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Verification of c isotropy vs c in Einstein synchronization

  1. Jun 1, 2014 #1
    I'm confused by something I read, that said: Ref: http://adsabs.harvard.edu/abs/1988AmJPh..56..811B

    What does that last statement (underlined by me) mean, "any anisotropy in the speed of light is contrived and not physically significant". Why is it not physically significant? I thought the very definition of isotropy confirmed physical significance. Seems like it should be physically significant in both experimental verification and application of the Einstein convention. And how is it that it is considered contrived? I mean I know we pick a convention, but that doesn't mean it's contrived, or does it?
     
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  3. Jun 1, 2014 #2

    WannabeNewton

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  4. Jun 1, 2014 #3

    PeterDonis

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    This is a comment I made in the previous thread that spawned this one, about the abstract that the OP quotes from:

    One thing in this abstract puzzles me. It says:

    This doesn't make sense to me; AFAIK in standard relativity (special or general), the "invariant interval" along a timelike curve can *always* be identified with the lapse of proper time along the curve. So I don't understand what the abstract is talking about here. It's quite possible that this paper was speculative and not "mainstream" physics; not every paper that gets published in a physics journal is correct.
     
  5. Jun 2, 2014 #4
    Thanks for the great reference. I found this part particularly useful

    Code (Text):
    experiments also confirm agreement between clock synchronization by slow transport and Einstein synchronization.[2] Even though some authors argued that this is sufficient to demonstrate the isotropy of the one-way speed of light,[10][11] it has been shown that such experiments cannot, in any meaningful way, measure the (an)isotropy of the one way speed of light unless inertial frames and coordinates are defined from the outset so that space and time coordinates as well as slow clock-transport are described isotropically[2] (see sections inertial frames and dynamics and the one-way speed). Regardless of those different interpretations, the observed agreement between those synchronization schemes is an important prediction of special relativity, because this requires that transported clocks undergo time dilation (which itself is synchronization dependent) when viewed from another frame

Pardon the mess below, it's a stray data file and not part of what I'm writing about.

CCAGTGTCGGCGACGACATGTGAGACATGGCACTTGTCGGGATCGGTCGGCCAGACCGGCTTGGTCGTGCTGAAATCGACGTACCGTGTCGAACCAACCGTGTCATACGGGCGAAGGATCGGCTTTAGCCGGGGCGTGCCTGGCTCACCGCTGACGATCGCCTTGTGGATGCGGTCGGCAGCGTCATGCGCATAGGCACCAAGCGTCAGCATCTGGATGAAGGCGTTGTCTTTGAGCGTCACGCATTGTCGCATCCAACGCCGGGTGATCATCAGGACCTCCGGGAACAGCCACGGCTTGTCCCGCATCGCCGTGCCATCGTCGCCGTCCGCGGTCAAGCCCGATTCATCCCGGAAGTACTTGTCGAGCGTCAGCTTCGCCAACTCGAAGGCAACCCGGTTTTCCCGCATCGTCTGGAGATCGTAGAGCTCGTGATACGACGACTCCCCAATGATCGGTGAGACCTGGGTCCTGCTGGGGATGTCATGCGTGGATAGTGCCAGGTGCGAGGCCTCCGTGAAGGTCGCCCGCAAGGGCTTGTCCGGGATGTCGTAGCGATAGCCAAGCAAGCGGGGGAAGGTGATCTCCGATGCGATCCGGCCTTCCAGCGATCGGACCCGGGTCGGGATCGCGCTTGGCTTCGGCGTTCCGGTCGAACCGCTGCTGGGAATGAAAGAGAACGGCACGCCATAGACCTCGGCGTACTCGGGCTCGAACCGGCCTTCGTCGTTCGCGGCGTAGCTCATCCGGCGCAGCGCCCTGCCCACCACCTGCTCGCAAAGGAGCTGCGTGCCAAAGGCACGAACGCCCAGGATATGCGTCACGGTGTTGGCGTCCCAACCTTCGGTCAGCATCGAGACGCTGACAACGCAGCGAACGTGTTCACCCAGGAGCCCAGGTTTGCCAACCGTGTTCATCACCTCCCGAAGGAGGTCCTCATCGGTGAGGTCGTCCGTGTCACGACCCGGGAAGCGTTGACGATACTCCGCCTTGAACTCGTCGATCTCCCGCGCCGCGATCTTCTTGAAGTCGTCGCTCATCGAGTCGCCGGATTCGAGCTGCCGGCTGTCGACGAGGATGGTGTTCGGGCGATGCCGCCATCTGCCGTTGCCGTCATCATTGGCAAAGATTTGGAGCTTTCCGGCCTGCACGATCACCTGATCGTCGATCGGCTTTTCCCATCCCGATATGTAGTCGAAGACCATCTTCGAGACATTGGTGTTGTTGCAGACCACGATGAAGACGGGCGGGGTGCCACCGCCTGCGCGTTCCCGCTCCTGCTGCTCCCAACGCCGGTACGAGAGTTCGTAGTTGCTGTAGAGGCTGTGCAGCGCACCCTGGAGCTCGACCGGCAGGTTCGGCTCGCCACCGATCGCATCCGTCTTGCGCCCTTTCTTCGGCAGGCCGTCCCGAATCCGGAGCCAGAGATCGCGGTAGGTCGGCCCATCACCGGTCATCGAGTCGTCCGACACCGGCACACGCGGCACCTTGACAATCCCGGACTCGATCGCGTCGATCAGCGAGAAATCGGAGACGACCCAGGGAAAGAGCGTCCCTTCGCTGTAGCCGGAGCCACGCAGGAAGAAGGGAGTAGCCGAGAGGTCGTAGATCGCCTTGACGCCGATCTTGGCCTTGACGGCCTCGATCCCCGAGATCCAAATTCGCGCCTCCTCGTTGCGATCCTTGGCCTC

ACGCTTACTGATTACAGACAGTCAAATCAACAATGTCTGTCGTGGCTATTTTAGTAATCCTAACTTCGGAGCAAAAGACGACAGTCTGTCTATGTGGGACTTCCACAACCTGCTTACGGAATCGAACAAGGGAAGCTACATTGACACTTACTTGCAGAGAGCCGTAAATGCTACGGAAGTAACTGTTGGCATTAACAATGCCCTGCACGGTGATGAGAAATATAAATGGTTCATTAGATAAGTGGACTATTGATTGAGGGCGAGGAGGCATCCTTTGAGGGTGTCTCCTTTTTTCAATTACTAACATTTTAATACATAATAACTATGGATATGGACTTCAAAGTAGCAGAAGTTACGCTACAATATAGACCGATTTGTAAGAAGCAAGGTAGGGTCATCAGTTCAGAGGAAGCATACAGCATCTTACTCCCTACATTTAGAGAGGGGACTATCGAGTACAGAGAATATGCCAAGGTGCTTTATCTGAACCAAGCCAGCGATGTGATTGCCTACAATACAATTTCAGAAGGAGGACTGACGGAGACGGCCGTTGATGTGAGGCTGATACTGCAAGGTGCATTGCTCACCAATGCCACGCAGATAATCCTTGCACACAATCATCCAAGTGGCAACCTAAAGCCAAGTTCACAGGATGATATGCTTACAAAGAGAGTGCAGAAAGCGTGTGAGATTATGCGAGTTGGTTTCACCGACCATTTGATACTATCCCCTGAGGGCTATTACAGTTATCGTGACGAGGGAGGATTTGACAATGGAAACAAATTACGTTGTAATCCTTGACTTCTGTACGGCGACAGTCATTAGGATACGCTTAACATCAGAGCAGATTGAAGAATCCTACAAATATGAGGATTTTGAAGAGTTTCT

So, my conclusion is that isotropy is first assumed and the basis of experiments are established from this assumption. Then, the results confirm the assumptions. However, that's not is say that the whole concept is rock solid since, there could be other assumptions which lead to conferrable results of another theory.

    In any event, my take away would be that on the basis of what we know today. Light speed is isotropic and it is physically significant. Therefore, I would disagree with the abstract quoted in the OP. What say you?
     
  6. Jun 3, 2014 #5

    WannabeNewton

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    Within the framework of SR, whether or not the one-way speed of light is isotropic is merely a matter of synchronization convention and does not affect the values of physical observables. It is just a prescription for constructing coordinate systems. As such it is not physically significant. In SR the only significance is in the isotropy of the two-way speed of light.
     
  7. Jun 3, 2014 #6
    Thanks for the distinction.
    Seems like using the term isotropic or anisotropic in the same sentence as two-way light speed is a bit meaningless or at least confusing. And that the author quoted in the OP must have been talking about one-way light speed. But, in general I would be comfortable with c being constant and physically significant on the basis of symmetry in physical law.
     
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